World Cup 2018: Japan Put Party On Hold After Making World Cup History
Japan coach Akira Nishino joked about organising a parade through Saransk to celebrate a slice of World Cup history.
Japan beat 10-man Colombia 2-1
Every single player was very positive, said Japan's coach
Colombia coach Jose Pekerman admitted the defeat hurt
Japan coach Akira Nishino joked about organising a parade through Saransk to celebrate a slice of World Cup history on Tuesday after his side shocked 10-man Colombia. The Japanese were widely written off as Group H contenders when Nishino was brought in as head coach in April, leaving him precious little time to prepare for the Russian showpiece. However, he was in high spirits after his side won 2-1 in their opening match to became the first Asian side to beat a South American team at a World Cup.
"If it was just one game, we'd have had a parade on the streets of Saransk, but we have more games to come, so we will save our celebrations," quipped the 63-year-old when asked how Japan would celebrate.
Colombia played almost the entire match with a man short after midfielder Carlos Sanchez was sent off for a handball in a dramatic opening to the match.
Shinji Kagawa converted the resulting penalty in the sixth minute only for Juan Quintero to equalise with a free-kick that flew under the Japan wall to make it 1-1 at the break.
However, Japanese perseverance paid off as forward Yuya Osako leapt highest at a corner to net a goal he described as a "dream come true" with just over a quarter of an hour to go to seal the deserved victory.
"We aimed high coming into this match and we got the result," said Nishino, who took over at the helm after the Japanese FA sacked his predecessor Vahid Halilhodzic.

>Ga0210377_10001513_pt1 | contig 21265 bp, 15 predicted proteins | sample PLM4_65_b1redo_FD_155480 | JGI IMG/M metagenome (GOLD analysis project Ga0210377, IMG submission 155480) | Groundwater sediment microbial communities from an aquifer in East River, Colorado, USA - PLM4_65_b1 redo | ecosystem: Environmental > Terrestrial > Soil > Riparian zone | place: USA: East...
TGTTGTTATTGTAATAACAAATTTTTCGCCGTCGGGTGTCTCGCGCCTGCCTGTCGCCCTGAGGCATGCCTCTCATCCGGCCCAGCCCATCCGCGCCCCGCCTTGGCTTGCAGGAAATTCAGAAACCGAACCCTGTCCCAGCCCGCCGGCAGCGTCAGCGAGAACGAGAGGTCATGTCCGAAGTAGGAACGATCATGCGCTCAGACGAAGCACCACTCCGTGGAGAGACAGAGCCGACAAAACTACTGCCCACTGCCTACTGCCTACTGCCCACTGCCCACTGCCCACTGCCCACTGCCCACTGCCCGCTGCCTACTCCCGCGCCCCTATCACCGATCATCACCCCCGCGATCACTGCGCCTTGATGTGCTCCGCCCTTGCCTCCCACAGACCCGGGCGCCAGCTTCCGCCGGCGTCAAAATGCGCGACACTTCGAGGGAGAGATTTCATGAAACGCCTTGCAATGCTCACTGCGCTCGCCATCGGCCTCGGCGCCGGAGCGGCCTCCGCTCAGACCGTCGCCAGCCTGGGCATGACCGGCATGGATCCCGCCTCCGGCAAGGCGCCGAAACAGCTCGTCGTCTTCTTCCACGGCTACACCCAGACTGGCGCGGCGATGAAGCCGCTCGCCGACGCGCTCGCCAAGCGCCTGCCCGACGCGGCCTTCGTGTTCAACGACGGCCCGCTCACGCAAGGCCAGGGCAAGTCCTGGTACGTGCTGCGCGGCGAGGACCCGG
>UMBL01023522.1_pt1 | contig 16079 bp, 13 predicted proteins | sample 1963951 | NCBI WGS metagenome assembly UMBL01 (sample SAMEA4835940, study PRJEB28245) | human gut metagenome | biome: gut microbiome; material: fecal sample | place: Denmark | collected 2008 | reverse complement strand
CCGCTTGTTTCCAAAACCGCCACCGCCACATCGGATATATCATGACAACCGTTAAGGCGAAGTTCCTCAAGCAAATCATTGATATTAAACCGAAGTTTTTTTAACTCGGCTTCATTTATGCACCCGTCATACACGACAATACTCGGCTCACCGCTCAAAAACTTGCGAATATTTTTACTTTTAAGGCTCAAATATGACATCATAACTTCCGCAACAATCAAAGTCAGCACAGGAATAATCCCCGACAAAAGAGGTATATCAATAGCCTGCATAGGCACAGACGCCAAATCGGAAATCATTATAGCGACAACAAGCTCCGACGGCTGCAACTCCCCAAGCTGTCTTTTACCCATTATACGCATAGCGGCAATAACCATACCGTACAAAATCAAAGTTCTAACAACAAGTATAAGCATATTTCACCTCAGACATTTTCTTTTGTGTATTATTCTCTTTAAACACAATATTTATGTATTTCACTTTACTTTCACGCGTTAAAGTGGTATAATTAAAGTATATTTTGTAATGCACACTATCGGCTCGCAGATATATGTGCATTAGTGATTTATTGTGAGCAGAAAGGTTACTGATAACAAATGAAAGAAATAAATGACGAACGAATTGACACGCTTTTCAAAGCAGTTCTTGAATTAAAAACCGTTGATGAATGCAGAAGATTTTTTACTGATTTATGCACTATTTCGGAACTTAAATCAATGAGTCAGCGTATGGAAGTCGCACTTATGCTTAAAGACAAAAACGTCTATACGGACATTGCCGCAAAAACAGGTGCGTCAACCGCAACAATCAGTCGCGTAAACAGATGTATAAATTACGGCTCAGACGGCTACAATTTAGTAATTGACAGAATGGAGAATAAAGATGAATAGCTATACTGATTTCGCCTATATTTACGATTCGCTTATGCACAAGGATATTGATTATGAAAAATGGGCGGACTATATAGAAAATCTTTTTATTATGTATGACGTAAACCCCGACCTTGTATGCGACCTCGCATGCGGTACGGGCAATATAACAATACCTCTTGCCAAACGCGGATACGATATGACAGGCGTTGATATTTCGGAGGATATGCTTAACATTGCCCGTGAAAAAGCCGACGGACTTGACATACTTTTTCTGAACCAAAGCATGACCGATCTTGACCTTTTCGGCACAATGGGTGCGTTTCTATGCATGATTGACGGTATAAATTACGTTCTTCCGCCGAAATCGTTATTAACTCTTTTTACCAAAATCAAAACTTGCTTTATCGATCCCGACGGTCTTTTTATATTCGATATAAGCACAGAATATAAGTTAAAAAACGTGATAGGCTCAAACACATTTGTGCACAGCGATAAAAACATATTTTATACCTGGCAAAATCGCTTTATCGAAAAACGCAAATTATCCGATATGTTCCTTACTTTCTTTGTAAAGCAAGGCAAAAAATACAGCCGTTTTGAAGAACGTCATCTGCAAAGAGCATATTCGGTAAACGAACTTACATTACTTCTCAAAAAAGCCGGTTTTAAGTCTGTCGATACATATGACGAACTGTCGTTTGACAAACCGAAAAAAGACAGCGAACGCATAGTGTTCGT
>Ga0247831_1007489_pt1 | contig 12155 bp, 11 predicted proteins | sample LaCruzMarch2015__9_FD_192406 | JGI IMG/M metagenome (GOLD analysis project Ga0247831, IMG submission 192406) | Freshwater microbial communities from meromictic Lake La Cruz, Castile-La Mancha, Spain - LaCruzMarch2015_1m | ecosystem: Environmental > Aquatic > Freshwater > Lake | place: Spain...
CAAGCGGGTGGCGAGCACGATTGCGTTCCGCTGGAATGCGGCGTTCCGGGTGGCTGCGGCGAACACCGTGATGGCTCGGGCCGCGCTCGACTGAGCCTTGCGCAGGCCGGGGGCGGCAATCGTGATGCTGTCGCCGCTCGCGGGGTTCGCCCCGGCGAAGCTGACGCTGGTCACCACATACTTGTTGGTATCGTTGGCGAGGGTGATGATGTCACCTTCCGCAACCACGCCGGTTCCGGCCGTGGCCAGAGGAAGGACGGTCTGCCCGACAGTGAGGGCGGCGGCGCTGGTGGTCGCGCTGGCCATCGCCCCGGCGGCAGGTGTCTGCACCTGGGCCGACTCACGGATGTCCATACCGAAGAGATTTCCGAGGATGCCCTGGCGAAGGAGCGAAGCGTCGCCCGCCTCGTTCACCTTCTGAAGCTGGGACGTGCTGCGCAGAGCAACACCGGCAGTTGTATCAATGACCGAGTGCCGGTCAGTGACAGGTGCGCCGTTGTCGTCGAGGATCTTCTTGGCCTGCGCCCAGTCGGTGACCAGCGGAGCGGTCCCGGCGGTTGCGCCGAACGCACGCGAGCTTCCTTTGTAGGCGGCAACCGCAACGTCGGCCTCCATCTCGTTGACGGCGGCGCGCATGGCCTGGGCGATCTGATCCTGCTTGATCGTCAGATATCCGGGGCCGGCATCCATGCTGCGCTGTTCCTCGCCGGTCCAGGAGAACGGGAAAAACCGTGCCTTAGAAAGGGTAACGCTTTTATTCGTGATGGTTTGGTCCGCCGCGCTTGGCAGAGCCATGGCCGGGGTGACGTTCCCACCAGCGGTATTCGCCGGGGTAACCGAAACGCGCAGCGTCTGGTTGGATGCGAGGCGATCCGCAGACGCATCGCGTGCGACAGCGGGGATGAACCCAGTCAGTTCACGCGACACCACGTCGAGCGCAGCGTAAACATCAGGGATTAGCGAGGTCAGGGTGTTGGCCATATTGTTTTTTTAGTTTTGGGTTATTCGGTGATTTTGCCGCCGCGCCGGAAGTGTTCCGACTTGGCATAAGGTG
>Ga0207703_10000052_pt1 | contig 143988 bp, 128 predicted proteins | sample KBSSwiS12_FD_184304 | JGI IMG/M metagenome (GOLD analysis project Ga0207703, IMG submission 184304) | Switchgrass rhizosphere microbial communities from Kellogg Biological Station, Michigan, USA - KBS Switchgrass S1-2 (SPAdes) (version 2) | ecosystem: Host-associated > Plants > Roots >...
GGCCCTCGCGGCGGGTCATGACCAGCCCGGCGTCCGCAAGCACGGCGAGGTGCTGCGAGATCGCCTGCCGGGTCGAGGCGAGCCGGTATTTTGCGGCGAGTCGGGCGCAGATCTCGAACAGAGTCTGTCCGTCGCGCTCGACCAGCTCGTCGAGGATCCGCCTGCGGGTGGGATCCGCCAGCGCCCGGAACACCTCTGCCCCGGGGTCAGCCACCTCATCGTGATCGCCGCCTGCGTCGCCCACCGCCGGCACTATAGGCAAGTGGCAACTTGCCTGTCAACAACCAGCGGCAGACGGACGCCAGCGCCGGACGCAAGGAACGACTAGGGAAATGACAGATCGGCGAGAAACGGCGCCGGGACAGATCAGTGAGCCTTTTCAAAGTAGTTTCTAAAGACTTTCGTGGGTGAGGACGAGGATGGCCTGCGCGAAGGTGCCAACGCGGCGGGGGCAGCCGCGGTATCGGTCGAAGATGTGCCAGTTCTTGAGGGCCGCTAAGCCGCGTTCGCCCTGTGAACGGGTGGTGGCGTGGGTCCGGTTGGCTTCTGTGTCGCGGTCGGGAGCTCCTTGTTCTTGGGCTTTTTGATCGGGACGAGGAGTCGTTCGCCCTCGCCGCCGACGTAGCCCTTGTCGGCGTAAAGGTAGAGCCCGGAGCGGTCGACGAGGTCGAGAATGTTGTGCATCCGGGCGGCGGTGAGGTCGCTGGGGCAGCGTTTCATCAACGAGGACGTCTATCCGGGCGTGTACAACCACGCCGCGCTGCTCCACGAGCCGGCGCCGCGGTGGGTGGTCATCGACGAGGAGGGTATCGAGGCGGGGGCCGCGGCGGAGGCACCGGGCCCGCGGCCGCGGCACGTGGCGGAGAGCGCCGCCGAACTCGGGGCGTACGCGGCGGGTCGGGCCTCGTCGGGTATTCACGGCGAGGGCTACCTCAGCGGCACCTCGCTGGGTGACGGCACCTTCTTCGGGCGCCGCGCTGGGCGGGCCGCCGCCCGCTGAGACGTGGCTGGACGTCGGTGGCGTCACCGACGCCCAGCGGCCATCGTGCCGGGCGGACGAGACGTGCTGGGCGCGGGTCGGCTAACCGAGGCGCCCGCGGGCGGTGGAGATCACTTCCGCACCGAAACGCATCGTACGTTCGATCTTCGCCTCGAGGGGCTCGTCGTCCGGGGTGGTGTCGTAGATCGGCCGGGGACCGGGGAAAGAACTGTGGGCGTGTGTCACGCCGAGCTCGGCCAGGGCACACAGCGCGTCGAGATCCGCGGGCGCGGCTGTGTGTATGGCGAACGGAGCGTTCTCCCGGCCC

"Every single player was very positive, especially in the second half.
"To be able to celebrate this victory is a big advantage, but the second and third games will also be tough," he added, with Senegal to come on Sunday followed by Poland on June 28.
The Japanese head coach praised his side for using their numerical advantage to wear out Colombia's forwards.
- Aggression -
"From the start, I thought we could be very aggressive and we had the advantage of more players," said Nishino.
"After we scored (the penalty) we gave them a few chances, we didn't finish the first half very well, so at half-time I told the players to keep moving.
"It was good that we could deprive their front players of stamina."
The Japan boss was pleased with the way his team neutralised the threat of Colombia's star forward James Rodriguez, who came off the bench for the final 30 minutes after labouring with a calf strain over the weekend.
"When James came on, which I knew would happen, the team defended as a whole, rather than just a player marking him," said Nishino.
"We controlled the ball better, which is why we got the second goal."
Colombia coach Jose Pekerman admitted the defeat hurt.
"We were hoping to start with victory. The positive side is that the team rose to the occasion and equalised even after losing one of our key players," said the Argentine.
"That's a good reaction and shows we can move forward into the next matches and hopefully make up for this defeat. Right now, the pain we feel is because despite that huge effort, we lost our opportunity.
"Even if we had subbed on fresh players, it was hard to get back possession and Japan deserved the win."